Although Richardson was not the only mid-century author to cite verse in his prose, the frequency and gendered weight of verse citation in Clarissa suggest he well understood and wanted to highlight the implications of prose appropriating—or kidnapping—other forms to promote itself.
Catherine Ingrassia, Authorship, Commerce, and Gender in Early Eighteenth-Century England: A Culture of Paper Credit (Cambridge: Cambridge Univ. Press, 1998).
Ingrassia discusses Richardson’s use of Eliza Haywood’s work specifically. Richardson “draws on her recognizable narrative tradition and manipulates it to fit his own aims”; he “subsumes” Haywood’s “style, language, and seductive fictional situations” and “reconstructs” them to make them “more palatable to readers from the middle classes,” which “diminishes Haywood’s cultural currency … while creating a privileged space for Richardson and the newly re-formed novel” (p. 149).
G. Gabrielle Starr, Lyric Generations: Poetry and the Novel in the Long Eighteenth Century (Baltimore and London: Johns Hopkins Univ. Press, 2015).
See especially the introduction and chap. 1, “Clarissa and the Lyric,” Starr identifies what she characterizes as Richardson’s turn toward the religious lyric, arguing that “Clarissa’s aesthetic practice manipulates” the lyric traditions of John Donne, George Herbert, and the Book of Job and finds that a “structural relationship” exists between “the lyric paradigm of Herbert’s poetry” and Clarissa’s letters (pp. 18 and 29). Starr also helpfully observes Clarissa’s identification with the seventeenth-century religious lyric and Lovelace’s alignment with—and citation of—seventeenth-century libertine verse, although that distinction does not account for Clarissa’s choice of Lovelace’s oft-cited libertine poets in the fragments of paper 10 (p. 24).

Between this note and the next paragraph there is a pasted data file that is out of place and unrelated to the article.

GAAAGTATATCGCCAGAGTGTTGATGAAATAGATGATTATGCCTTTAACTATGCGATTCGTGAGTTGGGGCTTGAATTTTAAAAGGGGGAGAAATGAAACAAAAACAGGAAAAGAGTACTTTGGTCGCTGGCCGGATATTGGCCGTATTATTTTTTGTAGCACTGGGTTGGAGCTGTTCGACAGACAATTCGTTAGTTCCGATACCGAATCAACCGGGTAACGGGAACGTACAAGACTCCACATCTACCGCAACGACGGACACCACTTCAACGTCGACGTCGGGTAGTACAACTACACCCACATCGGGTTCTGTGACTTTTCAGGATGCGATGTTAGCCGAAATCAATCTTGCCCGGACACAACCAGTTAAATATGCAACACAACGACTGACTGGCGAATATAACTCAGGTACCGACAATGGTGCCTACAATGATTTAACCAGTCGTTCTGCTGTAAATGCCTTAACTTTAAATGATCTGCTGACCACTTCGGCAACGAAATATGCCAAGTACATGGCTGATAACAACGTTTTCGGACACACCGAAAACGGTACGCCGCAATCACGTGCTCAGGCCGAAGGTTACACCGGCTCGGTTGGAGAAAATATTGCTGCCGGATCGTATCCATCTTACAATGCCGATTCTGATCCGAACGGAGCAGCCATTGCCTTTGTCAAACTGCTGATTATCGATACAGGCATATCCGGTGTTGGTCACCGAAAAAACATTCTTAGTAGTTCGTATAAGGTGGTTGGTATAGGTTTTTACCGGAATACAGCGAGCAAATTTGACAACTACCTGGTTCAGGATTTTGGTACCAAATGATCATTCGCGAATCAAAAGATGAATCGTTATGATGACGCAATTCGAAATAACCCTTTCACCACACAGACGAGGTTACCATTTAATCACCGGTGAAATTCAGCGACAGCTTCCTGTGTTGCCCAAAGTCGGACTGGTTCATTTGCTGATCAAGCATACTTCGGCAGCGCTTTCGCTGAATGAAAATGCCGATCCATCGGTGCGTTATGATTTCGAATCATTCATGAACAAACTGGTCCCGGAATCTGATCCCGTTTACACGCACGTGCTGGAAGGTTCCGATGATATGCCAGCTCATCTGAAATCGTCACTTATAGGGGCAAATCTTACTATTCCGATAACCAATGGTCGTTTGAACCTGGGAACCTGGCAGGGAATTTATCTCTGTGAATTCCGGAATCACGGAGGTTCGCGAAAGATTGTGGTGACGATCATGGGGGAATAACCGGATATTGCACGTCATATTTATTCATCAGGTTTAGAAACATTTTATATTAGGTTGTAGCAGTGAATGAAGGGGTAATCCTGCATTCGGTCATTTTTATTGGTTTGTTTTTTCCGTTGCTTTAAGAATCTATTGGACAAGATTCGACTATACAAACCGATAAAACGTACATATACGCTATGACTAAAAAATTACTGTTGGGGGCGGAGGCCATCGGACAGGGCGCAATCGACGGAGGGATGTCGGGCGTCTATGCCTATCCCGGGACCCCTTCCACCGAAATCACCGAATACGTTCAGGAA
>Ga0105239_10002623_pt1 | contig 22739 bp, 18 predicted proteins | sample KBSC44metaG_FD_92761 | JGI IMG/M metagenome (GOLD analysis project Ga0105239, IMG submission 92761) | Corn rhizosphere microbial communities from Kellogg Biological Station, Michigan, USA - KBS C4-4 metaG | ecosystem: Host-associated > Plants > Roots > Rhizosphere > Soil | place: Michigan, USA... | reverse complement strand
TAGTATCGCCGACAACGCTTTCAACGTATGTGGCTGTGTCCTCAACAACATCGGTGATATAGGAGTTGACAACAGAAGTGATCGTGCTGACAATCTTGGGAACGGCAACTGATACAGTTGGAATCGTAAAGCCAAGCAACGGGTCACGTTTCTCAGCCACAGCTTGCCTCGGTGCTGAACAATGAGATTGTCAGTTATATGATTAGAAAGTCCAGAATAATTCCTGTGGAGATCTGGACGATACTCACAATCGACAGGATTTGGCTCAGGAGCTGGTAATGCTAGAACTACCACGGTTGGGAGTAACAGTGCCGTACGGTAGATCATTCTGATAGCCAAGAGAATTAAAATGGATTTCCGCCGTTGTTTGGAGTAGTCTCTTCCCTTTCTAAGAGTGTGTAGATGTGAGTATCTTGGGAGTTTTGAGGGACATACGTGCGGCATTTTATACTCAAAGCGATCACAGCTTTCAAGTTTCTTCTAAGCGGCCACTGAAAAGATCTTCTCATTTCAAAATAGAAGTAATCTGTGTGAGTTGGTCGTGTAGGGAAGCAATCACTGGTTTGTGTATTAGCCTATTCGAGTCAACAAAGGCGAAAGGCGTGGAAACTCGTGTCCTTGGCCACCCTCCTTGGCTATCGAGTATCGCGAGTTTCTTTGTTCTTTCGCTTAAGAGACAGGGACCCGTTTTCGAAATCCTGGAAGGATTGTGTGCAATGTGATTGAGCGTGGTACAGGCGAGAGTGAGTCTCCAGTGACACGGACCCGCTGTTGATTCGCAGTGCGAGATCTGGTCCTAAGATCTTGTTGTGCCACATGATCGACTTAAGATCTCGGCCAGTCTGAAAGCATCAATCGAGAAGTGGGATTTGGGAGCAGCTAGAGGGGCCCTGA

Leah Price, The Anthology and the Rise of the Novel: From Richardson to George Eliot (Cambridge: Cambridge Univ. Press, 2000).
While G. Gabrielle Starr thoroughly attends to the lyric mode in Clarissa, the recurrence of citations of poetry throughout the novel remains under-explored. Leah Price, analyzing the anthologizing of eighteenth-century novels, gets closest to the subject when she asks of Richardson’s later works, “why do their characters spend so much time excerpting texts? And why have the novels themselves been so energetically excerpted?” (p. 14). Price posits that one possible explanation to the latter question lies in the fact that the novels themselves “are already anthologies,” yet she does not discuss how or why Richardson’s novels—particularly Clarissa—function as anthologies not only of letters but also of poems (p. 14). Together, Clarissa and Richard Lovelace alone cite verse at least forty-five times throughout the novel. Examining the relationship between the act of citation itself—here defined as a character quoting a poem in his or her letter—and the networks of gendered power—specifically between and among Clarissa, Lovelace, and John Belford—in the novel begins to generate insights.